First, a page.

When we enter the sheepfold and follow Jesus, the Good Shepherd, we are doing so not only so that we might have eternal life, but also so that our lives here on earth might be made whole. Remember Jesus’ promise that when we follow him, when we weave the Gospel into the pieces of our lives, that we will not only have life, but that we will also have it abundantly.

And while it may not always be easy, if we do the hard work, surely goodness and mercy will follow us all the days of our lives.

Thanks be to God!
Amen.

Celebrate & Wait

Happy Palm Sunday!

It is week six of our Lenten sermon series, Boot Camp for the Soul and the theme for this morning is Celebrate & Wait.  I had a great time preaching through this series and I look forward to taking a look at some of the other series in the future.

I have always struggled with the paradox of preaching Palm Sunday when I know Maundy Thursday & Good Friday are coming.  In light of everything that happened in Syria last week, I think I lived out that paradox as I was preparing my sermon this week.  It’s always so hard to find a balance.

We really had a really wonderful worship this morning at RCC this morning, which was exactly what I needed after a challenging sermon writing week and just the icing on the cake of a great weekend that started with our Easter Egg Hunt yesterday.

Enjoy!

***

Sarah Weaver
Rehoboth Congregational Church
Rehoboth, MA
April 9, 2017

Psalm 118:1-2, 19-29
Matthew 21:1-11

Celebrate & Wait

We have come to the end of our six-week sermon series, Boot Camp for the Soul.

When my brother-in-law finished boot camp in 2009, the Weavers all eagerly descended upon Cape May for the graduation festivities. I have to admit, the pomp and circumstance of it all was kind of exciting. There was a buzz in the air when we arrived and the anticipation only grew as we sat through the family orientation and then were shuffled into the big gymnasium for the ceremony.

When the music started and the non-rates all marched in, cheers erupted as family members frantically scanned the group to find their people (which, as you might know, is more difficult than one might think since they all kind of look the same at that point). Eventually I started to hear shouts of, “There he is!” and, “Do you see her over there?” Tears filled the eyes of proud mothers, fathers, spouses and siblings as they saw their loved ones for the first time in weeks.

The ceremony, itself, was impressive. There was music, marching and speeches that inspired not only the graduates, but also those who had come to support them.

I regret to inform you all that I have no such pomp and circumstance for us this morning as we gather and complete our own spiritual boot camp. Though it is Palm Sunday, which does have a celebratory nature to it. It is on this Sunday ever year when we enthusiastically sing hymns that make us feel as though we are marching, wave our palms and shout, “Hosanna!”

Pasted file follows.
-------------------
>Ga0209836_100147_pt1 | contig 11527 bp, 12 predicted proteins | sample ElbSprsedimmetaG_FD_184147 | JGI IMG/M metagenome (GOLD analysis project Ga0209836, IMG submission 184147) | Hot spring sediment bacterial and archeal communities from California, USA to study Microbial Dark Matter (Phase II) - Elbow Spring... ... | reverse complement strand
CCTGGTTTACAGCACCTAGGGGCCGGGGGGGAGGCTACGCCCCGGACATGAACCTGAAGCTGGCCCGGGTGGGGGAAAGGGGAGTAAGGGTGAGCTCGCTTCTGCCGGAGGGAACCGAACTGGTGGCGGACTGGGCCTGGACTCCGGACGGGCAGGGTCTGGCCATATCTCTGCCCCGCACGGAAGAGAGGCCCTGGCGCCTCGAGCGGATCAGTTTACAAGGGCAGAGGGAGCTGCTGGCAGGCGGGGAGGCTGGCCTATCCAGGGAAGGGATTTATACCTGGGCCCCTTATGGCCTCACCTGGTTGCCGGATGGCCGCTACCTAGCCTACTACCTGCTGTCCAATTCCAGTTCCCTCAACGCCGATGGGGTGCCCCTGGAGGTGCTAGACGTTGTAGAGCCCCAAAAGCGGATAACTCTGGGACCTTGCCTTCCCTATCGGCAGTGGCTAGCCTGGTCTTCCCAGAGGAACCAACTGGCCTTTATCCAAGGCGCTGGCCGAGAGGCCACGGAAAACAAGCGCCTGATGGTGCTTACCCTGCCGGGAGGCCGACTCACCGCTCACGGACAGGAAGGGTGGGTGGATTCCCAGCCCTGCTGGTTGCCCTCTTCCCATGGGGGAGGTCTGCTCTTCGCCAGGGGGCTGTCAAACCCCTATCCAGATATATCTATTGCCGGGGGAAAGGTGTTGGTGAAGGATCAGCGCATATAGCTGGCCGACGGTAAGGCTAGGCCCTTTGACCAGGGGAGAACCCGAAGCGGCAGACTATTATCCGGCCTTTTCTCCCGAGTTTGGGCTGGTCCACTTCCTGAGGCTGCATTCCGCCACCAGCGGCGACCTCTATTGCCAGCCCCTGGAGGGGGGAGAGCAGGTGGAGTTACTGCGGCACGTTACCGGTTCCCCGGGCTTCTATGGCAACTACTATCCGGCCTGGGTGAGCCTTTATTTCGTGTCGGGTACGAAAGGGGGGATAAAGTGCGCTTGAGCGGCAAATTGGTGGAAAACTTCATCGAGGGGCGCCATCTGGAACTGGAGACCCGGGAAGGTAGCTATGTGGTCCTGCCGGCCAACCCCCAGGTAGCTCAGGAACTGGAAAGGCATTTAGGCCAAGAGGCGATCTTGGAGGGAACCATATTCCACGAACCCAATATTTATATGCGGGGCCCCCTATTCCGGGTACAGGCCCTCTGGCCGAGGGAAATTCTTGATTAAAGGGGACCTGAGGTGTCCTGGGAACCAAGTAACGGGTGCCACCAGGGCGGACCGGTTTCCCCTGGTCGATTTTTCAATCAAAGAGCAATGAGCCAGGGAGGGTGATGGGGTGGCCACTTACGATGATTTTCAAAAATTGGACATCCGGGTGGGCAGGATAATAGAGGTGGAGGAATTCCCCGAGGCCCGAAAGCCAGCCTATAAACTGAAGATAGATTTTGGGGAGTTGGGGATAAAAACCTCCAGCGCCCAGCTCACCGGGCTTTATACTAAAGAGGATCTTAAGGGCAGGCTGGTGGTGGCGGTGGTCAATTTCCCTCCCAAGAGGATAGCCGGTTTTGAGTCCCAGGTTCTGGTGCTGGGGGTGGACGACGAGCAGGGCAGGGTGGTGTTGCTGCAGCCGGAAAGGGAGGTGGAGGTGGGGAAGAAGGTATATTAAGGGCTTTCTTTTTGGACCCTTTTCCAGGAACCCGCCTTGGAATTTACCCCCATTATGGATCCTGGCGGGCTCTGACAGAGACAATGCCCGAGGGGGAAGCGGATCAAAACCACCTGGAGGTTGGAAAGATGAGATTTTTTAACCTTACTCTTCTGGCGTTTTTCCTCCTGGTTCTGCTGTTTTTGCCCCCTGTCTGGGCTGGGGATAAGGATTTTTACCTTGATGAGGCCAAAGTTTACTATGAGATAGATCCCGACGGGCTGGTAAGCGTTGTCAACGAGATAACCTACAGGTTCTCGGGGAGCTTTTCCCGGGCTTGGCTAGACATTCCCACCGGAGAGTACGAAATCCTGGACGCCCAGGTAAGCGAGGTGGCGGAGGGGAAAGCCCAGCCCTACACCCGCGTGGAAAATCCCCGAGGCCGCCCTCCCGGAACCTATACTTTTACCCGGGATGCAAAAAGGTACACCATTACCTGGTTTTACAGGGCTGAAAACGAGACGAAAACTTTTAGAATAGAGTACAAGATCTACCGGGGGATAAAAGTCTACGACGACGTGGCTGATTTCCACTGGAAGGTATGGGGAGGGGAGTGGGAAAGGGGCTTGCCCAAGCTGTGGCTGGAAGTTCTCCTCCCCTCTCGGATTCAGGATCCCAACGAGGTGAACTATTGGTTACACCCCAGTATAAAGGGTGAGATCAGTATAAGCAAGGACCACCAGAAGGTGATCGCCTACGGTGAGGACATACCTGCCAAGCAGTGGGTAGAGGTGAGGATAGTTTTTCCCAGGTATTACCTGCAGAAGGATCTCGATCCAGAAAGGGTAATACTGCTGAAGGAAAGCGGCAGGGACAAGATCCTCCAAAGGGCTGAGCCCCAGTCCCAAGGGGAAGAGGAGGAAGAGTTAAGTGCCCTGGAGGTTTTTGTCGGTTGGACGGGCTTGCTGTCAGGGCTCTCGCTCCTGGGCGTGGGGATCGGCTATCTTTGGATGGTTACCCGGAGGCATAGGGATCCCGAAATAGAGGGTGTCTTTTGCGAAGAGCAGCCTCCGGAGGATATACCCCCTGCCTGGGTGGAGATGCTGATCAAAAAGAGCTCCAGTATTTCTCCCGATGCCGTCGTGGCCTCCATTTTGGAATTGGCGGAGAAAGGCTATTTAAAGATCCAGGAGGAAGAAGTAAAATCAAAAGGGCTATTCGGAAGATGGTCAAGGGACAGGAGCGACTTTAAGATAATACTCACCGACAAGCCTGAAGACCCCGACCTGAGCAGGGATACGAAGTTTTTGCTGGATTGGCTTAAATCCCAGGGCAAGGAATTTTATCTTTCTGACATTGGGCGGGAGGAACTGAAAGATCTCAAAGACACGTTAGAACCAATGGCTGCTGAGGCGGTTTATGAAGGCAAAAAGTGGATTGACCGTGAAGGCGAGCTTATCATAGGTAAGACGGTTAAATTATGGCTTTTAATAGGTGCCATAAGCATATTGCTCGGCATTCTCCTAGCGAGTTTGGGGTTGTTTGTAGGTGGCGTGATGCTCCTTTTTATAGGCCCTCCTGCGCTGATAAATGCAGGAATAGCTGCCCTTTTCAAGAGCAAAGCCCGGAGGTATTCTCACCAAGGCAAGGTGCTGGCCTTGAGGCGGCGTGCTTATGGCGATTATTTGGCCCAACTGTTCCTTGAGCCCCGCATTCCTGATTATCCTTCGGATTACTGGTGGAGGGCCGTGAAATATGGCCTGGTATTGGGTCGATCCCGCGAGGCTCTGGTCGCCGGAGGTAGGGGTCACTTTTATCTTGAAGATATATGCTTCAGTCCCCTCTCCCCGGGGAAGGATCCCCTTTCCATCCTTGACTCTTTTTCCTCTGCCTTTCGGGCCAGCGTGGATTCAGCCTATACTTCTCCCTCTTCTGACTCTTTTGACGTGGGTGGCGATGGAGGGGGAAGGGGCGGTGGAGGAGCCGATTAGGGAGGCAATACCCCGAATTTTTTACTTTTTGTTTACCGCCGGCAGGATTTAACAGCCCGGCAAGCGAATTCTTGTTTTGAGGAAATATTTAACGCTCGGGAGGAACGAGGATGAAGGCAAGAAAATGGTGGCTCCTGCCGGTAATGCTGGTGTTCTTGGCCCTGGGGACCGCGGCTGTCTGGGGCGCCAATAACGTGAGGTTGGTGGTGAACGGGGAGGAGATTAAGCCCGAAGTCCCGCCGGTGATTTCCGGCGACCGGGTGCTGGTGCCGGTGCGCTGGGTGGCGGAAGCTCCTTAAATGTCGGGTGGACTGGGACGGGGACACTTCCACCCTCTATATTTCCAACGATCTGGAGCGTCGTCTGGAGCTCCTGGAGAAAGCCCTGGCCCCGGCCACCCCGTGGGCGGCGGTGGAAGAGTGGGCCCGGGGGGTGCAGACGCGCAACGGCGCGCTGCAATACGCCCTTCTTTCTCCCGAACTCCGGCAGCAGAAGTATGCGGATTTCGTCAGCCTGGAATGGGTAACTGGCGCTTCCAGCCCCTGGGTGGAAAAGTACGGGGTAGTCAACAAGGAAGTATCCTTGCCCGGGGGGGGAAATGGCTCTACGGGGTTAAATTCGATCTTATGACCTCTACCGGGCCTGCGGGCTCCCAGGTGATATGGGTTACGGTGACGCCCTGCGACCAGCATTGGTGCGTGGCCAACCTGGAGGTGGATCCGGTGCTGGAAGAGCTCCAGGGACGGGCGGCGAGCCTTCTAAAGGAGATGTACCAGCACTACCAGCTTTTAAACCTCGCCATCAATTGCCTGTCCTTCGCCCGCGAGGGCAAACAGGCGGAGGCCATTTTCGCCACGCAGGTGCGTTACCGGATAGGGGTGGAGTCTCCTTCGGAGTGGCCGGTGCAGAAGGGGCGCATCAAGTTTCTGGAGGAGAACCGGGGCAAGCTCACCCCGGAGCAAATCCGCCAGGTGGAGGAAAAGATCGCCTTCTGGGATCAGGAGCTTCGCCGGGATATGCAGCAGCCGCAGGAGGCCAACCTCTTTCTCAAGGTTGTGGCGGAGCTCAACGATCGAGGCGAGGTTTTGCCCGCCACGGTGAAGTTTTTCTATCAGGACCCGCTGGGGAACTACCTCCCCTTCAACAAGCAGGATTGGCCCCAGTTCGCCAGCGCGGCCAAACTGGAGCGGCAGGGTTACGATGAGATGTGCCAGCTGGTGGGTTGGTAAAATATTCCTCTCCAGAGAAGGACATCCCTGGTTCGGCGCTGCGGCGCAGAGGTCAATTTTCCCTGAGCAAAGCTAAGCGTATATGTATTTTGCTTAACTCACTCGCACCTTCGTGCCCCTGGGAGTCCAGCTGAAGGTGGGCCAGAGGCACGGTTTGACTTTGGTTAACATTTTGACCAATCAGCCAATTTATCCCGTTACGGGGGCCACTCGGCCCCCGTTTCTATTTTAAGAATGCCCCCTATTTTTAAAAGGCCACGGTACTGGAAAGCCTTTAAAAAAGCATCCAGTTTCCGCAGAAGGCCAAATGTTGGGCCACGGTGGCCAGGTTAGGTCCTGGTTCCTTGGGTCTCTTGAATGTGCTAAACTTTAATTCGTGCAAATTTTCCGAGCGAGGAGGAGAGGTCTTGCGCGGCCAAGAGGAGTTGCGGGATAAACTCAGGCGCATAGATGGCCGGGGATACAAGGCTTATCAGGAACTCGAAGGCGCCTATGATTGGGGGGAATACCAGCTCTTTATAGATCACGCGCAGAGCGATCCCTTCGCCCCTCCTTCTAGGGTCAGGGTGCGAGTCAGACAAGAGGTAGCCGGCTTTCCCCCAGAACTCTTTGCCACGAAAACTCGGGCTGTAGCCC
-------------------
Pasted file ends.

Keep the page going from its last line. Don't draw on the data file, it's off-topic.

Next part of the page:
(It is also on this Sunday afternoon every year when I usually say to Bruce, “Next year I am getting a donkey!”)

Though, I have to be honest, as much as I love the, dare I say, pomp and circumstance of Palm Sunday, I have always struggled with the paradox of a story that I know does not end with Jesus riding into Jerusalem on a donkey. I know that the shouts of, “Hosanna!” we hear today will be a distant memory on Thursday night as we remember those cries, “Crucify him! Crucify him!” It is hard for me to full enter this celebration when I feel as though part of me is just waiting for what is going to happen in Calvary.

As I began to think about my sermon for this week, part of me wished this Boot Camp for the Soul sermon series was set up to go through Easter Sunday. I just kept thinking, “But we are not done yet!” After all, we have one more hurdle to get through, do we not? We have to get past the Passion Narrative this week; we have to see Jesus’ journey to the cross through before we are truly ready to see how this boot camp has transformed us.

As it turns out, the creators of this sermon series actually did this intentionally.

In the flurry of celebration, Jesus’ followers may forget that the journey is not really over, that darker days remain before Jesus’ final victory. Their biggest challenge still lies ahead. Boot camp, after all, is not an end unto itself. It is preparation for the challenges still to come.[1]

I actually really appreciate the way this prompt for the end of our spiritual boot camp honors the complexity of Palm Sunday and Holy Week. Because, quite frankly, it mirrors the complexity of what is going on in our lives and in the world right now.

It was hard not to be moved by the images and videos that came out of Syria this week. I do not know about the rest of you, but I had a really difficult time watching news footage following the chemical attacks. I actually closed out of my web browser at one point; I turned away and thought to myself, “I just can’t watch this right now.”

And the truth is, I don’t have to. I can turn it off; no one is making me watch the news or be informed about what is doing on in the world. If I wanted to, I could live my life in a sheltered bubble.

And boy, don’t I want to sometimes.